Posts Tagged ‘New Series’

Self Determination

Self Determination (Hanson 2004)

Are you a hemeroholic in need of your next daylily fix? Here it is, a selection of photos of the daylily faces lighting up the garden right now.

Give me Eight

Give Me Eight (Reinke 1994)

Dragon Dreams

Dragon Dreams (Salter 1991)

Asiatic Pheasant

Asiatic Pheasant (Knower 1973)

Rose Emily

Rose Emily (Pierce 1982)


Roswitha (Trimmer 1992)


Nile Plum (Munson 1984)

New Series

New Series (Carpenter 1982)


Pony (Durio 1972)

Texas Gal

Texas Gal (Hansen 1988)

Priscilla's Dream

Priscilla’s Dream (Shooter 1993)

Singular Sensation

Singular Sensation (Stamile 2005)

Mapping Kentucky

Mapping Kentucky (Shooter 2002)

Cat Dancer

Cat Dancer (Moore 1992)

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Country Melody

Country Melody (Klehm 1987)

I love the spring season in the garden, when new growth is everywhere. It’s very exciting and inspiring. But for brilliant, happy, boisterous colour, there is nothing like the midsummer daylily season. These easy-care no-fuss perennials come in a wide range of colors and shapes and sizes, and brighten the garden for weeks. As each individual flower blooms for just one day, every morning brings a new bouquet. Here are some of the daylilies blooming right now. Each flower is labeled with its name, hybridizer, and the year the hybrid was registered with the American Hemerocallis Society.

Angelic Grin

Angelic Grin (Joiner 1992)

Giggle Creek

Giggle Creek (Culver 2000)

Ghost of Thunder Road

Ghost of Thunder Road (Hanson 2001)

Cameroons with Chance Encounter

Cameroons (Munson 1984) with Chance Encounter (Stamile 1994)

Serena Dancer

Serena Dancer (Marshall 1986)

New Series

New Series (Carpenter 1982)

Key West

Key West (Trimmer 1999)

Karen's Curls

Karen’s Curls (Reinke 1997)

Big Smile

Big Smile (Apps 1999)

Mata Hari

Mata Hari (Brooks 1981)

Troubled Sleep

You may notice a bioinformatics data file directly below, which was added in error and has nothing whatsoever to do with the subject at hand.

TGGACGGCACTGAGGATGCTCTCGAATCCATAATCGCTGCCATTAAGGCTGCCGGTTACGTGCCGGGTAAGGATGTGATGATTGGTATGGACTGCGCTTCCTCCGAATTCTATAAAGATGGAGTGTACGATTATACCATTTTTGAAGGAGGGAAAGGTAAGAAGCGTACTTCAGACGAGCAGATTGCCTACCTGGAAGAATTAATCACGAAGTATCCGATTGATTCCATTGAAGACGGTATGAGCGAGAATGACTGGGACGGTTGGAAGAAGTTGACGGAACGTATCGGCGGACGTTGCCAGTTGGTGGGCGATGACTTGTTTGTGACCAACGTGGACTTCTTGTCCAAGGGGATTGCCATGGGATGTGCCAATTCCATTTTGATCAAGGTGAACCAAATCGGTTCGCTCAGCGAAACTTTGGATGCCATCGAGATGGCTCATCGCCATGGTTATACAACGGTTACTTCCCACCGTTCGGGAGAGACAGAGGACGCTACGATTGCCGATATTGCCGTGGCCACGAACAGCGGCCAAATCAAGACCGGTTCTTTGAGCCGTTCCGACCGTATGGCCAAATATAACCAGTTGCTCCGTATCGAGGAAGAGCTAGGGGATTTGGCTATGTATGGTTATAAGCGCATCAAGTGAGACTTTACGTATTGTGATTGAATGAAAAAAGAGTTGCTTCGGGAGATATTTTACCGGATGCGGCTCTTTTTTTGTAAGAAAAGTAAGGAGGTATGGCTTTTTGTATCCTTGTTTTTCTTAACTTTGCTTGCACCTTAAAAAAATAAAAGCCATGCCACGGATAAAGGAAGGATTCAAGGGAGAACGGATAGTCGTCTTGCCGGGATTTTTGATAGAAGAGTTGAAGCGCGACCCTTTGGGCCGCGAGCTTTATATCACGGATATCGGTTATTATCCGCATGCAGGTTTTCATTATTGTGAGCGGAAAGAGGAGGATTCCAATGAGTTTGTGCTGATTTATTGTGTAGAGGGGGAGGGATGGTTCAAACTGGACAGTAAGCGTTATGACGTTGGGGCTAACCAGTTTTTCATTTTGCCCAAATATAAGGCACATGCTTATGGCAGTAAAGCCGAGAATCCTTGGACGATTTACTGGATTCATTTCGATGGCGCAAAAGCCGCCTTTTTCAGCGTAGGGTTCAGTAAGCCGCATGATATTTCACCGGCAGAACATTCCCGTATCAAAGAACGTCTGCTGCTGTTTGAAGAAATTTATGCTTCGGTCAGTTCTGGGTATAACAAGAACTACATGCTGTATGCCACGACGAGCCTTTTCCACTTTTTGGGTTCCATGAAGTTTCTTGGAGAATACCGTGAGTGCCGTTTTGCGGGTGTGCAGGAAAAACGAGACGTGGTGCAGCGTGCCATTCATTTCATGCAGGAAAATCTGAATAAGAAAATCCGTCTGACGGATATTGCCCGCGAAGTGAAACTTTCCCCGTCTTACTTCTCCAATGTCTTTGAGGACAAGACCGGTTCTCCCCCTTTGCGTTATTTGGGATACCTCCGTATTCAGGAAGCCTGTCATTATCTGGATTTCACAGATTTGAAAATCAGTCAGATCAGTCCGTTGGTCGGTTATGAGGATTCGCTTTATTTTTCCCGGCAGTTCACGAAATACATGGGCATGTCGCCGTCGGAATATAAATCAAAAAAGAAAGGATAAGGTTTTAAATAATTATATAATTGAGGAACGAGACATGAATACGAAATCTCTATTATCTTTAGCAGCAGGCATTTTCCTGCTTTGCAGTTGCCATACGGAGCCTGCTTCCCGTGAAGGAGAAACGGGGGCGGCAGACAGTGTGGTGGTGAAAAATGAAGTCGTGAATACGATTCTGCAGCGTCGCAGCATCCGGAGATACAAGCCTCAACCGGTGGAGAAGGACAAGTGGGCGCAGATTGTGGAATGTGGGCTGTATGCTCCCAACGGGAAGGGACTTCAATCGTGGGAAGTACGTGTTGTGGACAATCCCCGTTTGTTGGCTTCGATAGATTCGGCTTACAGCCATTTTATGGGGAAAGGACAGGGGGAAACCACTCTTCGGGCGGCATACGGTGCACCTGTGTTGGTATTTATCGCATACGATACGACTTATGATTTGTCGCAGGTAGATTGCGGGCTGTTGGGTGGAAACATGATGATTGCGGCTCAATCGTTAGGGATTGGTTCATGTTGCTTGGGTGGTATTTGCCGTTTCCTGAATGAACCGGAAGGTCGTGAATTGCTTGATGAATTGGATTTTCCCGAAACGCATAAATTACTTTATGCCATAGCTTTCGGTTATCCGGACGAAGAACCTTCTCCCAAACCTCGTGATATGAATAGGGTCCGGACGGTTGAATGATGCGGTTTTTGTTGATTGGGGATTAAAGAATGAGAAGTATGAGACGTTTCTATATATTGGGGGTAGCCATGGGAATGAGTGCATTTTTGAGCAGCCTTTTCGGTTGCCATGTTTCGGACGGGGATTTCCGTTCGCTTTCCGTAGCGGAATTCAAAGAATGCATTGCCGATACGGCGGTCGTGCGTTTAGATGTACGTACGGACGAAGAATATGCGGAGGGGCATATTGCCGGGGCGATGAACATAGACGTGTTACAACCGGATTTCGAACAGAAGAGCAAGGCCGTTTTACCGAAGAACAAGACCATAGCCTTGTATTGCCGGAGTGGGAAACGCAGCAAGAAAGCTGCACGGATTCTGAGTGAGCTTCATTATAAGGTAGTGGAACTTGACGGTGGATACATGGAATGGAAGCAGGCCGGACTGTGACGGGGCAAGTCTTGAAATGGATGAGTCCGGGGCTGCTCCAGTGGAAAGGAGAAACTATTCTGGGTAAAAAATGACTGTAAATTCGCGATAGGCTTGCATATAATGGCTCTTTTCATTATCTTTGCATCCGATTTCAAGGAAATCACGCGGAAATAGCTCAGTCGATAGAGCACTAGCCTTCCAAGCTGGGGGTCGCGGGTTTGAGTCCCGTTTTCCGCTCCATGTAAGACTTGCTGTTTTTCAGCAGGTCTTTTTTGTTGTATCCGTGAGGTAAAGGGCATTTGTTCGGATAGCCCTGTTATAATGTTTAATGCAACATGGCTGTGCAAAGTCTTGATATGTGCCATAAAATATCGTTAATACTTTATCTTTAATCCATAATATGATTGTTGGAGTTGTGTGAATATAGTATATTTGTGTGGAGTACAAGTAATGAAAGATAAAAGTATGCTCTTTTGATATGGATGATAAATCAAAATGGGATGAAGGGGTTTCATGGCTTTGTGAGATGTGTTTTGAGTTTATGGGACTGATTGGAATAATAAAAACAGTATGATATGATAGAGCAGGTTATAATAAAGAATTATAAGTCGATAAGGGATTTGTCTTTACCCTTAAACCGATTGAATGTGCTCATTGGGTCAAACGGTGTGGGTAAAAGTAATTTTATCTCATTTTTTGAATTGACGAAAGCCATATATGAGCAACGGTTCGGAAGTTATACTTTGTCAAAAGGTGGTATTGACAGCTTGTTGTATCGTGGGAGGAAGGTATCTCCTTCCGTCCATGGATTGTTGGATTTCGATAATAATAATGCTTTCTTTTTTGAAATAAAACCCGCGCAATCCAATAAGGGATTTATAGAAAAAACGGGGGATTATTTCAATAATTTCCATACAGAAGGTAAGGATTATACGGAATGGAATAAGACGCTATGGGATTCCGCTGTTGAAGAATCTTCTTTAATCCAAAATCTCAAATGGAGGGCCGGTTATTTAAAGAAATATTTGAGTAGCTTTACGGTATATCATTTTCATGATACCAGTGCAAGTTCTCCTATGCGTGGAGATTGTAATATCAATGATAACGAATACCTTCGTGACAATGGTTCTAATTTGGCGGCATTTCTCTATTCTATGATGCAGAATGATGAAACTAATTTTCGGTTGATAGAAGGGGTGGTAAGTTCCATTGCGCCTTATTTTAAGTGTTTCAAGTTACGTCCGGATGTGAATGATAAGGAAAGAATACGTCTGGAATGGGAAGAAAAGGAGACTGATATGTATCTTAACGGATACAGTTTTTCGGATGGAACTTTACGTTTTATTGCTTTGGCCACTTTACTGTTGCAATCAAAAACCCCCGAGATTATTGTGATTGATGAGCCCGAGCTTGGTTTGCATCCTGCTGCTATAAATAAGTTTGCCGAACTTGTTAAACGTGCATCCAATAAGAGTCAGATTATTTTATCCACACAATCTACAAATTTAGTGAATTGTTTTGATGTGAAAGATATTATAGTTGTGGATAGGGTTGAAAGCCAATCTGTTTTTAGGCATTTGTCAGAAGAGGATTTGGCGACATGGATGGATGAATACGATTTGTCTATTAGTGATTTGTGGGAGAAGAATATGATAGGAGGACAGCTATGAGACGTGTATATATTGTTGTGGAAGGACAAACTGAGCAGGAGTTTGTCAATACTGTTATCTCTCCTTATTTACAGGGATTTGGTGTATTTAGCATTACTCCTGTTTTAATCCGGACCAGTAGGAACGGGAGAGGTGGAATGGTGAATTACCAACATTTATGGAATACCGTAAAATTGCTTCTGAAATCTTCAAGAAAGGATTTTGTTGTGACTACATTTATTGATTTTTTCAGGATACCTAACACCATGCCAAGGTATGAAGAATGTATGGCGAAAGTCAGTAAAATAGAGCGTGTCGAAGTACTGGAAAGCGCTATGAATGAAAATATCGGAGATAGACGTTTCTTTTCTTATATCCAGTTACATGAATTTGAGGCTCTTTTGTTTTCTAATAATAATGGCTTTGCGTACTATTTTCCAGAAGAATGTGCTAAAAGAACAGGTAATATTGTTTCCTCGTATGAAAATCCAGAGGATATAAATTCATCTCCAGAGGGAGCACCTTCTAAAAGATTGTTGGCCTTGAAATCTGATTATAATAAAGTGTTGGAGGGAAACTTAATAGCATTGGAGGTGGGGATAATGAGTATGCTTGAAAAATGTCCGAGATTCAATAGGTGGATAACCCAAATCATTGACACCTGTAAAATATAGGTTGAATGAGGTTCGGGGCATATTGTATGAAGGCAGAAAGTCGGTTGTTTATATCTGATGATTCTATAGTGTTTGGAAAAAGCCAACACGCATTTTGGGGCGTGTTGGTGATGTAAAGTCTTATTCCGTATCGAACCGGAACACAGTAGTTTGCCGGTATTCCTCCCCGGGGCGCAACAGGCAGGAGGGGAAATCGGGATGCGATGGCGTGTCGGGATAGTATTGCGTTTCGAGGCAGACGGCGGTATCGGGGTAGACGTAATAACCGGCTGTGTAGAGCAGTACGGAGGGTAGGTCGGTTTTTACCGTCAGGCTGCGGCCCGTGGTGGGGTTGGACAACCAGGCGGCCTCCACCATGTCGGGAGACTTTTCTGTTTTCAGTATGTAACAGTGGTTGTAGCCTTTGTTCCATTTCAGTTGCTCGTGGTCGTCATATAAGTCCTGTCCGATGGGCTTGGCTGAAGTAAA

Troubled Sleep (Hanson 1998)

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Quality of Mercy

Quality of Mercy poly

You could be excused for wondering whatever is happening with this daylily bloom. While daylilies normally have three outer sepals and three inner petals, the Quality of Mercy bloom shown above has five of each! This makes for a very full, round flower. Such blossoms are termed polymerous. Formerly, the term ‘polytepal’ was used but ‘polymerous’ reflects more botanically-correct terminology.

New Series

New Series poly

Here’s a New Series flower with four petals and four sepals (tetramerous). Below is a Pink Super Spider flower with five of each (pentamerous).

Pink Super Spider

Pink Super Spider poly

Polymerous flowers can happen occasionally in any cultivar. Some believe the phenomenon is weather-related. However, some cultivars seem especially prone to throwing polymerous flowers. Hybridizers have taken advantage of this proclivity to develop cultivars that produce polymerous flowers 90% or more of the time.

Give Me Eight

Give Me Eight

I have one representative of this class of daylilies, bred to produce polymerous flowers. In recognition of this trait, it is named Give Me Eight. Its large, spidery flowers are quite eye-catching.

Give Me Eight

Give Me Eight

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Palomino Moon

Palomino Moon (Stamile 1989)

For anyone who may be suffering from daylily withdrawal, here are the latest in daylily blooms. The name of each plant is followed by the name of the hybridizer and the date the cultiver was registered or introduced.


Outrageous (Stevens 1978)

Unique Purple

Unique Purple (Childs 1979)

Heaven Can Wait

Heaven Can Wait (Hansen 1990)


Asterisk (Lambert 1985)


Roswitha (Trimmer 1992)

South Seas

South Seas (Moldovan 1993)

New Series

New Series (Carpenter 1982)

Malaysian Monarch

Malaysian Monarch (Munson 1986)

Priscilla's Rainbow

Priscilla's Rainbow (Spalding 1986)

Pink Super Spider

Pink Super Spider (Carpenter 1982)


Trahlyta (Childs 1982)

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Today’s photographs feature some of the beauties that have been stealing the limelight around the garden this week. Lest you should think that I have nothing but daylilies, I have added a new page to my blog, a garden inventory of plants. Many of these plants are new this year, so won’t reach their full potential for another year or two. Meanwhile, the daylilies continue to be the stars of the July garden.

Ruby Spider

Umbrella Parade

Autumn Mineret

Frans Hals and monarda

Siloam Little Girl

Chance Encounter

Bonanza and hostas

New Series


South Seas

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